To be successful and remain competitive, architects, engineers, and other construction professionals must be aware of with rapidly-changing trends in technology. Some businesses have shifted from company-provided laptops, smart phones, and tablets in favor of employee-provided devices, known as bring-your-own-device, or BYOD. While there are many benefits, there are some legal risks that you should consider.

Bring-your-own-device is embraced by younger workers, and is gaining favor among more experienced professionals. The Society for Human Resource Management recently reported that nearly 86% percent of employees own the smart phone they use for work. Allowing employees to use their preferred devices can aid in recruiting and boost productivity and job satisfaction. It can reduce a company’s equipment and technology costs. In addition, because workers are able or even expected to troubleshoot problems on their personal devices, BYOD can reduce the workload and budget of an IT department.

Security is the Concern

However, BYOD can present legal and practical challenges for a business. The primary concern for employers is data security. If a device is not adequately protected by strong password and a timeout function, confidential company information is vulnerable if the device is lost or stolen. Lost or compromised company data can result in a damaged reputation and costly lawsuits. An employee might not use the proper precautions to protect their devices from hackers or viruses. Additionally, an employee using a personal device might be more willing to engage in prohibited activities such as company defamation or harassment of a co-worker. Employees may connect to their devices via unsecured Wi-Fi hotspots, share them with friends or family members or lose them. All of these possibilities raise the risk for the unauthorized disclosure or destruction of business data.

Watch Out for Overtime!

Use of personal devices for work-related purposes may expose employers to overtime and wage payment claims under the Fair Labor Standards Act and state overtime and wage payment laws. Since nonexempt workers would have access to the technology at all times, they could send work emails and text messages and engage in work activities outside their scheduled work hours.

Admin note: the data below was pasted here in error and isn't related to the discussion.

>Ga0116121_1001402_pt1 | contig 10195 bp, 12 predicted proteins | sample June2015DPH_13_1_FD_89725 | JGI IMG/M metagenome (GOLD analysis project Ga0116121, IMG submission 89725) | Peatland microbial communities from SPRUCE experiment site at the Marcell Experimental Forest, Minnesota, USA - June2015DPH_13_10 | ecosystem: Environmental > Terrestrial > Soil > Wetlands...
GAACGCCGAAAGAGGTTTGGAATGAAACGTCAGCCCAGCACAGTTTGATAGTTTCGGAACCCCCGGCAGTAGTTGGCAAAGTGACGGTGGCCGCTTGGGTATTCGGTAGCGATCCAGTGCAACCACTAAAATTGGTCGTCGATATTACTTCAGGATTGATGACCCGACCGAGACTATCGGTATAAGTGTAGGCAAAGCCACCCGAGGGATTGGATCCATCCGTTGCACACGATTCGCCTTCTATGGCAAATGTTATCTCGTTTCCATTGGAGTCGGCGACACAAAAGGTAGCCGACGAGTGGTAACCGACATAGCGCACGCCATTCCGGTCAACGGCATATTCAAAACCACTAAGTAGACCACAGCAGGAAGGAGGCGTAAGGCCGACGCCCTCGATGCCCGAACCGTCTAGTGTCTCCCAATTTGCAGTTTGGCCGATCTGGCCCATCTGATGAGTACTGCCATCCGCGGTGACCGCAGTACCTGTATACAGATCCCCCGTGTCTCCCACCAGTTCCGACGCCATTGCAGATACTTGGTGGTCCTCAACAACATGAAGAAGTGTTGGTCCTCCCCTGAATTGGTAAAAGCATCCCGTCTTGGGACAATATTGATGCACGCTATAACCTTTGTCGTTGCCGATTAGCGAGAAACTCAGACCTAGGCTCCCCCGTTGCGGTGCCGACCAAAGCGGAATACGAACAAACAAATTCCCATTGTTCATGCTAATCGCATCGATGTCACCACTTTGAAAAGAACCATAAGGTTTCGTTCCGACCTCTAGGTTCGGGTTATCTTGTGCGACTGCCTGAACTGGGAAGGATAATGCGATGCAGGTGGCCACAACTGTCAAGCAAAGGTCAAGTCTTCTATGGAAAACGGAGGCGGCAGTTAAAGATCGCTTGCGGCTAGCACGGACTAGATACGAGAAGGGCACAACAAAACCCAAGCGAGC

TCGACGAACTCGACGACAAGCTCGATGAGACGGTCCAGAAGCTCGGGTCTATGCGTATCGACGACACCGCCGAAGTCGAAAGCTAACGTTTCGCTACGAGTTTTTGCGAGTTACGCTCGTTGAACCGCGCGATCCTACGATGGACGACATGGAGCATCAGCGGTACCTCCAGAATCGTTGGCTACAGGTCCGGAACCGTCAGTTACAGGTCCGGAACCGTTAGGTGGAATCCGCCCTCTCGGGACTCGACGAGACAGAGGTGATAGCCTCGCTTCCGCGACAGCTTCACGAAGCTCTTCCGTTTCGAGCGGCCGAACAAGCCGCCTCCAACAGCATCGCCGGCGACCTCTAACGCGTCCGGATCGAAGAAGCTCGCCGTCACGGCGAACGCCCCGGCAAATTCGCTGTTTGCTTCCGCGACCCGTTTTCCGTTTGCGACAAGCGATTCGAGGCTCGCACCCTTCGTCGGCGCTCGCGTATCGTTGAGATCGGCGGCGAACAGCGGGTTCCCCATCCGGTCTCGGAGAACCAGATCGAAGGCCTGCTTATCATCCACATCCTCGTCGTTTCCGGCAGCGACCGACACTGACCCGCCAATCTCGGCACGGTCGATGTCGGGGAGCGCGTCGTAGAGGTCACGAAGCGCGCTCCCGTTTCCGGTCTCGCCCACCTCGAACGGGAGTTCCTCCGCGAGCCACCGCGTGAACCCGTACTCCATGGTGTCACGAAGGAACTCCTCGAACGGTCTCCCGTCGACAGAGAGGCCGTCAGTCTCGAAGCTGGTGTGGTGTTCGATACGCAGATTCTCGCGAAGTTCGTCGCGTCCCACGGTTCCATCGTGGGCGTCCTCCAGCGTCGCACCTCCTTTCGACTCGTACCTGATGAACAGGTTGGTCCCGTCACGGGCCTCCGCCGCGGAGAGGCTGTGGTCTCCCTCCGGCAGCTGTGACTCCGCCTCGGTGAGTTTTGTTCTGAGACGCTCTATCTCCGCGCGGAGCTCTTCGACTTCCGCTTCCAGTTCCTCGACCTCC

In some states, state law requires employers to reimburse employees for the costs of using their personal devices. For example, California Labor Code Section 2802 requires employers to cover their employees’ business expenses, which could include at least part of the costs of a wireless voice and data plan if the employee is permitted to use a personal device for work.

Business Records Must be Maintained

Employers must also ensure that business records stored on an employee’s personal device are saved long enough to satisfy discovery requests if the company is involved in litigation. Failing to retrieve information stored on a worker’s personal device that should have been produced may lead to adverse consequences for the employer in the underlying litigation.

Employee Concerns

Employees may be hesitant to participate in a BYOD program, fearing a violation of their privacy. They may worry that their personal data, emails, and photos could be accessed inappropriately by your company. The employee may be required to install the company’s mobile device management software, or MDM, which can create a barrier between company data and personal data, but MDM can also be used to monitor device activity. MDM can also remotely wipe company data from a device if the employee is terminated or if the device is lost or stolen. Employees may worry that their own personal data will inadvertently be wiped from the device at the same time. These concerns could lead to workplace mistrust and even a loss of productivity.

Adopt a BYOD Policy

Despite the risks, many companies have enjoyed great success utilizing BYOD by establishing a clear and precise BYOD policy. That policy should address:

  • Who is eligible to use their personal devices? If non-exempt employees use a personal device, how will they account for their time?
  • What brands/types of devices are acceptable?
  • What is the level of password protection required on the device?
  • Will MDM be required to be installed on personal devices before they are used for company business?
  • Is the company going to pay for any portion of the monthly fees associated with such device?
  • How will an employee’s personal data and privacy be protected?
  • Is IT support available for personal devices?
  • Will the company monitor activities on personal devices? If so, how, and for what purpose?
  • Provide reasonable notice to employees about when company data will be “wiped” from personal devices. How will the company make the distinction between work and personal information?

Laws regarding monitoring of employee-owned devices are developing and can vary on state and federal levels. Any company that intents to monitor activities on personal devices through MDM or other methods should clearly state that in their BYOD policy and secure the employee’s consent. Some companies offer employees financial assistance with their monthly service fees in exchange for the employee’s permission to install MDM software on their devices. Once a BYOD policy is developed, it should be added to hiring/orientation paperwork, the employee handbook, and distributed to all current employees.

If you have any questions about BYOD or other workplace policies, please give Gibbes Burton a call at (864) 327-5000. We would be glad to help you.